German Chancellor Angela Merkel’s designated successor unexpectedly threw in the towel Monday, plunging her conservative party into deeper crisis as it struggles to agree on its future political direction after losing votes to the far right.
Annegret Kramp-Karrenbauer told leading members of the Christian Democratic Union that she won’t be seeking the chancellorship in next year’s election, upending Merkel’s plans to hand her the reins after more than 15 years in power.
Merkel’s spokesperson Steffen Seibert told reporters in Berlin that Germany’s long-time leader stood by her decision not to run for a fifth term in 2021, despite the latest development.
Kramp-Karrenbauer’s decision not to run for chancellor leaves a big question mark over Germany’s future direction just as its economy, the world’s fourth largest, flirts with recession and as the European Union struggles to define itself after Brexit.
The announcement reflects the growing split within the Christian Democrats that was exposed last week in its handling of the election of a governor in the state of Thuringia. Regional party lawmakers there voted with the far-right Alternative for Germany party (AfD) to oust the left-wing incumbent, ignoring advice from Berlin leadership.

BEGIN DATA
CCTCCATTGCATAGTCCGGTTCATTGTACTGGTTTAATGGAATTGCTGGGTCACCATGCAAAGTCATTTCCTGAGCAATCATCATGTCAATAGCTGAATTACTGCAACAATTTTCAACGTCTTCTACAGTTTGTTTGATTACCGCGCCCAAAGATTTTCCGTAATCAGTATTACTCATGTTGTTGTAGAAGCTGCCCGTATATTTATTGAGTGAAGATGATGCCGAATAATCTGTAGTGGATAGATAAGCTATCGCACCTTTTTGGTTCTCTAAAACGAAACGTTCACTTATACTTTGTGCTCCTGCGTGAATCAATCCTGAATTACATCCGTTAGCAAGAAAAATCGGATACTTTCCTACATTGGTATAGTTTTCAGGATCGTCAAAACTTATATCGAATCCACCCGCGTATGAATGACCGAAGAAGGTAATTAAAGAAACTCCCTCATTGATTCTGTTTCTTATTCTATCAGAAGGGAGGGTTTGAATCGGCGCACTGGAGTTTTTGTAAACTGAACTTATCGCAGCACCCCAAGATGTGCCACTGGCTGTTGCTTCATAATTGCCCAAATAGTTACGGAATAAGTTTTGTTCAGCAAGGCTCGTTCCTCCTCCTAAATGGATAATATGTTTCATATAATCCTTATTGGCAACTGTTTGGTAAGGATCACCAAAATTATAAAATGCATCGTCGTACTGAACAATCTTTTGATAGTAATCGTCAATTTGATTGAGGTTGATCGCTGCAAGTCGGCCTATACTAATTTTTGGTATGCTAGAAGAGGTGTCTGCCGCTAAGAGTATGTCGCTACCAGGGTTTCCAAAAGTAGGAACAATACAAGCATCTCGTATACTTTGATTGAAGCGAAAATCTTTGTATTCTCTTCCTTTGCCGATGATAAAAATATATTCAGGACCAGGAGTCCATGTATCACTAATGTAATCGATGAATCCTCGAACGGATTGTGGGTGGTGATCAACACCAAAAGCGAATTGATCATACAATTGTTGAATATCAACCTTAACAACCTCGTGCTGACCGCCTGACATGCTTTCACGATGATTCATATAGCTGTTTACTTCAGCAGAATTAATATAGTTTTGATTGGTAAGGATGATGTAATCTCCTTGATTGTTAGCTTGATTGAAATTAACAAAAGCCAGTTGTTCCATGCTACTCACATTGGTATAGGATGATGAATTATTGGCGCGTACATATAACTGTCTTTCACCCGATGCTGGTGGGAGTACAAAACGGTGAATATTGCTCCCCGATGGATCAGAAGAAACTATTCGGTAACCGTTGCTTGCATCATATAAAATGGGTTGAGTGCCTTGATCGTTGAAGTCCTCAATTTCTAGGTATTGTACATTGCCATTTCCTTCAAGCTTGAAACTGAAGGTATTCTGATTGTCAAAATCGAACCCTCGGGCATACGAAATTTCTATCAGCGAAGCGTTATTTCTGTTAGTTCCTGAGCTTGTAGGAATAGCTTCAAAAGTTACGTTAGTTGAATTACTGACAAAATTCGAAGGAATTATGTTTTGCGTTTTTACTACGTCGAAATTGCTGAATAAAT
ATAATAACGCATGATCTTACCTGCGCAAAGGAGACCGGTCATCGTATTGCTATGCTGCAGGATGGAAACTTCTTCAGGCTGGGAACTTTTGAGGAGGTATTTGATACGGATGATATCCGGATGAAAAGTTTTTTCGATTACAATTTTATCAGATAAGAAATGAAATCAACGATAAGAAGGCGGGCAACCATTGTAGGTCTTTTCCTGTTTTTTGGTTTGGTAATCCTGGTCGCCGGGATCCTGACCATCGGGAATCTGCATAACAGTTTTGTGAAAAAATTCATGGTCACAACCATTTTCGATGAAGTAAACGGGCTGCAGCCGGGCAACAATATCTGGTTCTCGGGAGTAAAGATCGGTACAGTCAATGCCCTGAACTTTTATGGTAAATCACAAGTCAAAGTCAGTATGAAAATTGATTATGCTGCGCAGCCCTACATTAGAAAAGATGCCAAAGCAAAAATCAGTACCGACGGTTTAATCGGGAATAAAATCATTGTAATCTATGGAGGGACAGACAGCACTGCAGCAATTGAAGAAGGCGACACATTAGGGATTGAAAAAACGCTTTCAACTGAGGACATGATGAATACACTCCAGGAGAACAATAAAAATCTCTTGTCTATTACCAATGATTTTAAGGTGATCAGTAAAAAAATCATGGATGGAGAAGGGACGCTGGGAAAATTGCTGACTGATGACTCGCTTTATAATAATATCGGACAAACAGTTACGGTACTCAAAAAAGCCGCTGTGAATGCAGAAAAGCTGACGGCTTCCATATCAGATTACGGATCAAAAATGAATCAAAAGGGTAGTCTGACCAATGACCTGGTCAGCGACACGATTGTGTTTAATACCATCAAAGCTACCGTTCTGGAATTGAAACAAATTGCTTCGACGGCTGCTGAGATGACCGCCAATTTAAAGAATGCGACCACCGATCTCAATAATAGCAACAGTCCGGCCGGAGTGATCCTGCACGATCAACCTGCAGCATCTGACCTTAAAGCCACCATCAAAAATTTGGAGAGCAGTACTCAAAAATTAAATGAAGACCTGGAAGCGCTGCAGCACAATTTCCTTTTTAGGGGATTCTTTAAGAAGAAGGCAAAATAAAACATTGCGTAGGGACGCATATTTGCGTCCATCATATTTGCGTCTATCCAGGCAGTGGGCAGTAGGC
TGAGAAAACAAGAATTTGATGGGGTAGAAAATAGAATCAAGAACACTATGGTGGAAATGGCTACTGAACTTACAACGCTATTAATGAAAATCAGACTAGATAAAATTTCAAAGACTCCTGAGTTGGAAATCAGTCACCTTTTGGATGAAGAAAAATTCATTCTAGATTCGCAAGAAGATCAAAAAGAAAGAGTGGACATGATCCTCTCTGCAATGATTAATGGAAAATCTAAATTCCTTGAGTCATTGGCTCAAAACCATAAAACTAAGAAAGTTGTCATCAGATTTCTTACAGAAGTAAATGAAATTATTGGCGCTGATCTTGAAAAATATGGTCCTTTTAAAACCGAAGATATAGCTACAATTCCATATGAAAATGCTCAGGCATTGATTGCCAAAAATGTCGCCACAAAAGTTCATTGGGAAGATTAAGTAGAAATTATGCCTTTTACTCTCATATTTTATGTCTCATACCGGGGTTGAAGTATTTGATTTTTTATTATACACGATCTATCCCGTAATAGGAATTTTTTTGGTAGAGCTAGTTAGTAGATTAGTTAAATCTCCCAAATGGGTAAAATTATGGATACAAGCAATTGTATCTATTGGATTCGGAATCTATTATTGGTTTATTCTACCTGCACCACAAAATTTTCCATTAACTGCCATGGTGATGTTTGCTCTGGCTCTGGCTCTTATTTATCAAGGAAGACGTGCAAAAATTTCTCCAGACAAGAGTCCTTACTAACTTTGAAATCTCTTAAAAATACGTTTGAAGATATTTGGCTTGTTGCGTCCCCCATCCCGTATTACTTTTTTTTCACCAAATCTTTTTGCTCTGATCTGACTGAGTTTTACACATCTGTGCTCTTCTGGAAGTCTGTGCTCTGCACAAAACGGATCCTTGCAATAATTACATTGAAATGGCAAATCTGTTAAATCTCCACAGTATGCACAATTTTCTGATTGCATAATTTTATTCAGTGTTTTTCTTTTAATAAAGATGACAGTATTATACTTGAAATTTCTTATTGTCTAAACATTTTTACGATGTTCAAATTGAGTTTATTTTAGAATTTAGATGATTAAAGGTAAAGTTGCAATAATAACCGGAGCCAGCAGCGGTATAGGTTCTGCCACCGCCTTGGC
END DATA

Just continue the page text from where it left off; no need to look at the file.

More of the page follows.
The move broke what is widely regarded as a taboo in post-war German politics around co-operating with extremist parties.
Kramp-Karrenbauer is still Germany’s defence minister.
It was unclear how the latest developments would affect Merkel’s earlier plans for her succession. A shift to the right in Merkel’s centre-right party could trigger a break with Merkel’s junior coalition partners in Germany’s federal government, the centre-left Social Democrats, and increase the chances the country will hold the next general election early.
Among the names currently being bandied around as future party leaders were Health Minister Jens Spahn and Friedrich Merz, who were beaten to the leadership by Kramp-Karrenbauer in December 2018. Armin Laschet, the governor of North Rhine-Westphalia, Germany’s most populous state, is also being mentioned as a possible contender.
While Spahn and Laschet are considered centrists in the Merkel tradition, Merz has tried to appeal to the conservative wing of the party that has flirted with the far-right AfD. A lawyer and former party veteran, Merz was sidelined by Merkel before she became chancellor in 2005.
The far-right Alternative for Germany party welcomed Kramp-Karrenbauer’s resignation, as did Germany’s former domestic intelligence chief, Hans-Georg Maassen, a vocal figure on the right of Merkel’s party since his ouster in 2018.
Peter Altmaier, Germany’s economy minister and a close Merkel ally, said the Christian Democrats were in “an unusually serious situation.”
Current polls have Merkel’s conservative block holding steady at about 28 per cent support nationally, followed by the left-leaning Greens at about 22 per cent.
Yet the Social Democrats are struggling with only about 14 per cent support, about the same as the AfD.
Kramp-Karrenbauer, 57, won a vote in December 2018 to succeed Merkel as CDU leader, though many remained unconvinced of her leadership credentials.
The far-right scandal in Thuringia proved to be the last straw, but her ratings plummeted last year after a number of public gaffes, including poking fun at transgender people in what was supposed to be a light-hearted speech at a carnival.